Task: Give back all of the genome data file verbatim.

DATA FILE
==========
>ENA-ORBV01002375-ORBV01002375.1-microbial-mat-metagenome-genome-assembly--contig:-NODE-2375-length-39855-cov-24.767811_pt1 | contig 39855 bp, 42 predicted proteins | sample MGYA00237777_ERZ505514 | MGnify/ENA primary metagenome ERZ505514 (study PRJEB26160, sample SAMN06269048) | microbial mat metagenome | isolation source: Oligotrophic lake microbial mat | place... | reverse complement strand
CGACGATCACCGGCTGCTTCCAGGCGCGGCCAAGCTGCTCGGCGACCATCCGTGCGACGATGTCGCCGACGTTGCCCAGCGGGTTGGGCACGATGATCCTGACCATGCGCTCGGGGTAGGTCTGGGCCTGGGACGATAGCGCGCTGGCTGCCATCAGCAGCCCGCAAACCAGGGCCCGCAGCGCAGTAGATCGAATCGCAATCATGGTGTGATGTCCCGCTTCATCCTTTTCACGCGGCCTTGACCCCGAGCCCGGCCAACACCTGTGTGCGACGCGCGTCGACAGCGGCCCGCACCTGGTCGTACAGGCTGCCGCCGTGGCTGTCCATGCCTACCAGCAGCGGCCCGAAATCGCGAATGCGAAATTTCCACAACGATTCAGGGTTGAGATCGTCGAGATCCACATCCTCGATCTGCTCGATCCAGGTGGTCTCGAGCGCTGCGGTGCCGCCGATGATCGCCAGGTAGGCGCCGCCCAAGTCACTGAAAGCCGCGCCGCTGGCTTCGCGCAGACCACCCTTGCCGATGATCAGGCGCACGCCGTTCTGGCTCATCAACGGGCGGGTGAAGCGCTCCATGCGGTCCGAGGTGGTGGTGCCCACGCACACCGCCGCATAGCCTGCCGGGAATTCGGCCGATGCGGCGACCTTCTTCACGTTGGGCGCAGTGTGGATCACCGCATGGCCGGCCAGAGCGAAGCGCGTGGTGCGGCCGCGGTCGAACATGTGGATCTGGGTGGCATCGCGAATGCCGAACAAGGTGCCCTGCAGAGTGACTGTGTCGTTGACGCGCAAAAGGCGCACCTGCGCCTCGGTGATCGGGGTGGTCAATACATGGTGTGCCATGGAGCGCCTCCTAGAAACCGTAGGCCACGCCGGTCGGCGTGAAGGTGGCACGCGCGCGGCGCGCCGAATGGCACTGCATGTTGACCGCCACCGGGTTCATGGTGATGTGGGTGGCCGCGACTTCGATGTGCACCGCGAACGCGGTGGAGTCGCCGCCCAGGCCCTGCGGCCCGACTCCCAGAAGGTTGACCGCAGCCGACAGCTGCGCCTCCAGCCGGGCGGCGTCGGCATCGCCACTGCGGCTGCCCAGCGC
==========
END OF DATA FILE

>ENA-ORBV01002375-ORBV01002375.1-microbial-mat-metagenome-genome-assembly--contig:-NODE-2375-length-39855-cov-24.767811_pt1 | contig 39855 bp, 42 predicted proteins | sample MGYA00237777_ERZ505514 | MGnify/ENA primary metagenome ERZ505514 (study PRJEB26160, sample SAMN06269048) | microbial mat metagenome | isolation source: Oligotrophic lake microbial mat | place... | reverse complement strand
CGACGATCACCGGCTGCTTCCAGGCGCGGCCAAGCTGCTCGGCGACCATCCGTGCGACGATGTCGCCGACGTTGCCCAGCGGGTTGGGCACGATGATCCTGACCATGCGCTCGGGGTAGGTCTGGGCCTGGGACGATAGCGCGCTGGCTGCCATCAGCAGCCCGCAAACCAGGGCCCGCAGCGCAGTAGATCGAATCGCAATCATGGTGTGATGTCCCGCTTCATCCTTTTCACGCGGCCTTGACCCCGAGCCCGGCCAACACCTGTGTGCGACGCGCGTCGACAGCGGCCCGCACCTGGTCGTACAGGCTGCCGCCGTGGCTGTCCATGCCTACCAGCAGCGGCCCGAAATCGCGAATGCGAAATTTCCACAACGATTCAGGGTTGAGATCGTCGAGATCCACATCCTCGATCTGCTCGATCCAGGTGGTCTCGAGCGCTGCGGTGCCGCCGATGATCGCCAGGTAGGCGCCGCCCAAGTCACTGAAAGCCGCGCCGCTGGCTTCGCGCAGACCACCCTTGCCGATGATCAGGCGCACGCCGTTCTGGCTCATCAACGGGCGGGTGAAGCGCTCCATGCGGTCCGAGGTGGTGGTGCCCACGCACACCGCCGCATAGCCTGCCGGGAATTCGGCCGATGCGGCGACCTTCTTCACGTTGGGCGCAGTGTGGATCACCGCATGGCCGGCCAGAGCGAAGCGCGTGGTGCGGCCGCGGTCGAACATGTGGATCTGGGTGGCATCGCGAATGCCGAACAAGGTGCCCTGCAGAGTGACTGTGTCGTTGACGCGCAAAAGGCGCACCTGCGCCTCGGTGATCGGGGTGGTCAATACATGGTGTGCCATGGAGCGCCTCCTAGAAACCGTAGGCCACGCCGGTCGGCGTGAAGGTGGCACGCGCGCGGCGCGCCGAATGGCACTGCATGTTGACCGCCACCGGGTTCATGGTGATGTGGGTGGCCGCGACTTCGATGTGCACCGCGAACGCGGTGGAGTCGCCGCCCAGGCCCTGCGGCCCGACTCCCAGAAGGTTGACCGCAGCCGACAGCTGCGCCTCCAGCCGGGCGGCGTCGGCATCGCCACTGCGGCTGCCCAGCGC